Phthalate-free, bio-based PVC products hitting store shelves

Mike Verespej

Published: April 3, 2012 6:00 am ET

Lou Cappucci

Related to this story

Topics Packaging, Sustainability, Materials, Film & Sheet, Suppliers, NPE 2012

ORLANDO, FLA. (April 3, 7:45 a.m. ET) — Phthalate-free flexible vinyl compounds that have bio-based plasticizers and reduce CO2 emissions by 41 percent have been developed by Teknor Apex Co. and are being incorporated into several commercial applications just now appearing on retail shelves.

The new BioVinyl compounds contain phthalate-free Dow Ecolibrium bio-based plasticizers made from non-food plant byproducts by the Dow Electrical and Communications unit of Dow Chemical Co. Teknor Apex has the exclusive North American rights for certain applications to market the vinyl compounds containing Dow Ecolibrium. 

Capucci expects that the initial markets for BioVinyl will be where companies are looking for a vinyl without phthalates.

“A lot of our customers are looking to get away from a difficult issue and turn that into positive press,” said Capucci. “This is a good compound for anyone with a vinyl product that is close to the consumer. Those are the first people where we will see the demand come from.”

He pointed to one company that discontinued a good-selling line of vinyl apparel because of concerns about phthalates. “We are in discussions with then,” said Capucci. “They said they would introduce it back into the market if we can develop a bio-based phthalate-free plasticizer for them.”

“The second group of companies that will be interested are those that have sustainability goals because they see this as a benefit around carbon footprint,” said Capucci.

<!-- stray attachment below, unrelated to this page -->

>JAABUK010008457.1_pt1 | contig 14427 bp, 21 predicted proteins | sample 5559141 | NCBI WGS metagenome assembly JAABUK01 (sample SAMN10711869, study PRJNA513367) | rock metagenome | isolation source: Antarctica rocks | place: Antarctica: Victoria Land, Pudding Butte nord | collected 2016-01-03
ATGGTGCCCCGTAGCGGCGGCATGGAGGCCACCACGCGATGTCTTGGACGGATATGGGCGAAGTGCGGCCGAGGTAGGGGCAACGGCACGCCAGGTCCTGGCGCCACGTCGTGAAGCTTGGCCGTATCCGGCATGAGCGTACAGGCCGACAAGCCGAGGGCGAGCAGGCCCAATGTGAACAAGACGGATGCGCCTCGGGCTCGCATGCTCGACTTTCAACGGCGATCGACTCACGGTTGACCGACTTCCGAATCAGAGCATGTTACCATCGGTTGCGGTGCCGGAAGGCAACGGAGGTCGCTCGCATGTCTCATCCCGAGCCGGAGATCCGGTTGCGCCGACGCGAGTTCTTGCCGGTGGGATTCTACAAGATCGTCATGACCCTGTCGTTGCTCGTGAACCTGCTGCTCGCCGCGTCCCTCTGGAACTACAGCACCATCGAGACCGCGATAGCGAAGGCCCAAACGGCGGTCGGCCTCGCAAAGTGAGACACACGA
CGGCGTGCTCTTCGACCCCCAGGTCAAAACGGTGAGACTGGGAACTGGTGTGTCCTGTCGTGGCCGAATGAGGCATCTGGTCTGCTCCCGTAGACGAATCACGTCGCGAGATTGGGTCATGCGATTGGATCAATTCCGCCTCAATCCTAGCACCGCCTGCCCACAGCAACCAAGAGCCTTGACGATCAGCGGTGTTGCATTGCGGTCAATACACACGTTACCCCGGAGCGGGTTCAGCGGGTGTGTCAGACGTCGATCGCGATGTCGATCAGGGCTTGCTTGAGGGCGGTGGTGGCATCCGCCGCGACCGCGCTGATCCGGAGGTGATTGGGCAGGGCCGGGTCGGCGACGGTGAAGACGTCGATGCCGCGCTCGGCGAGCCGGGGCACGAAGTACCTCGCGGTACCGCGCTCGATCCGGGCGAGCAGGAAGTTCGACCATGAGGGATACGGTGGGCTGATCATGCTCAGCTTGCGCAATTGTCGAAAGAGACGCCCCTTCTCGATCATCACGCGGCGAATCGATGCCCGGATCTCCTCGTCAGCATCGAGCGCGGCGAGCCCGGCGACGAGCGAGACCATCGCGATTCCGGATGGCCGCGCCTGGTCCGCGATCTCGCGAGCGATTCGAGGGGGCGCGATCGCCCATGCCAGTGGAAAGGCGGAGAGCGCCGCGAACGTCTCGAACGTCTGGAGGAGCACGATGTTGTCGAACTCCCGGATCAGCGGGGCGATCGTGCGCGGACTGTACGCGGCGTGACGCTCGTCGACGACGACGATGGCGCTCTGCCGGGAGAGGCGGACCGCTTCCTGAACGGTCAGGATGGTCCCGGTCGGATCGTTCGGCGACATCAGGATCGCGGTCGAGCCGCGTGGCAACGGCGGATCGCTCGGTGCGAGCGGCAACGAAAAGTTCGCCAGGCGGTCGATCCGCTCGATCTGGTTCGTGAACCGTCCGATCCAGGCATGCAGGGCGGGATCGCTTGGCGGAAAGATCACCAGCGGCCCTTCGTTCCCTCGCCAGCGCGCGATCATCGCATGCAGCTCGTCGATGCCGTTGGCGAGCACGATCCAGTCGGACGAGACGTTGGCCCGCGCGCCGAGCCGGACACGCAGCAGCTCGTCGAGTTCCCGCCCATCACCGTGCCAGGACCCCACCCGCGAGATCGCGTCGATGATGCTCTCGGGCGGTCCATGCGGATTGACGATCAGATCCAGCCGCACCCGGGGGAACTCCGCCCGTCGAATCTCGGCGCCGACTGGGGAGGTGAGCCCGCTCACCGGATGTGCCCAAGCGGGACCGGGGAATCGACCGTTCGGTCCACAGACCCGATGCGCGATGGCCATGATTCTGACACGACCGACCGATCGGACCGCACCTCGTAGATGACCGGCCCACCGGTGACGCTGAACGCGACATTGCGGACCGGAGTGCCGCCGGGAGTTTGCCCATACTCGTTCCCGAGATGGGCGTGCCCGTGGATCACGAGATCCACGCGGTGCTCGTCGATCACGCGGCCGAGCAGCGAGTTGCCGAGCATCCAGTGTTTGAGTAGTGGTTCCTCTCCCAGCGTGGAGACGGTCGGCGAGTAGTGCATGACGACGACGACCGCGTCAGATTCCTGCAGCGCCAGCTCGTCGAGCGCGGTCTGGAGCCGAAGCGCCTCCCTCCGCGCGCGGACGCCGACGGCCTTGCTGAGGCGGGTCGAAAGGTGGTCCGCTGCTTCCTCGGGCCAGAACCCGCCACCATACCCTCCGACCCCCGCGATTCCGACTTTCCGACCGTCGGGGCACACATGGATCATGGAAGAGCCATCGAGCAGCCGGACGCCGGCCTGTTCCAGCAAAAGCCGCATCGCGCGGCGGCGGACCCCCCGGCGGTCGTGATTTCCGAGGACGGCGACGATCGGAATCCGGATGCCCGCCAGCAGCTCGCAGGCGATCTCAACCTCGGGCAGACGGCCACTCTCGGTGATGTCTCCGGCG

A life-cycle analysis conducted by Dow and reviewed by a third-party indicates that every ton of vinyl compound made flexible with Dow Ecolibrium reduces CO2 equivalent emissions by 41 percent compared to phthalate-containing vinyl compounds.

“BioVinyl compounds possess a lower global-warming potential than conventional flexible vinyl, and their carbon footprint reduction is even greater in comparison with non-vinyl plastics,” said Capucci. “Many people want a better carbon footprint without a reduction in performance.”

Teknor Apex said that it can supply commercial quantities of BioVinyl for a number of applications including medical tubing, masks and collection bags; automotive window seals, interior and exterior trim and instrument panel skins, and consumer products such as footwear and toys.

In addition, it said development work continues on applications such as blood bags and wire and cable jacketing.

“People want bio-based products, but don’t want to pay extra for it,” said Zinkweg. “We hope that with this BioVinyl compound we have discovered the right balance in that equation. As a company, bio-based is something that we want to put a lot of effort into. There is a drive in the marketplace toward going toward these types of chemistries.

“BioVinyl is a co-branded product and it is an example of how close we and Teknor Apex worked together and collaborated to made the product better,” said Zinkweg. “This is how we want to bring products to the market. We want to work in partnership with companies who have customers who want products like this.”

“If you replace all the phthalates in products worldwide, you could have a huge effect globally on carbon footprint,” he said.


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Phthalate-free, bio-based PVC products hitting store shelves

Mike Verespej

Published: April 3, 2012 6:00 am ET

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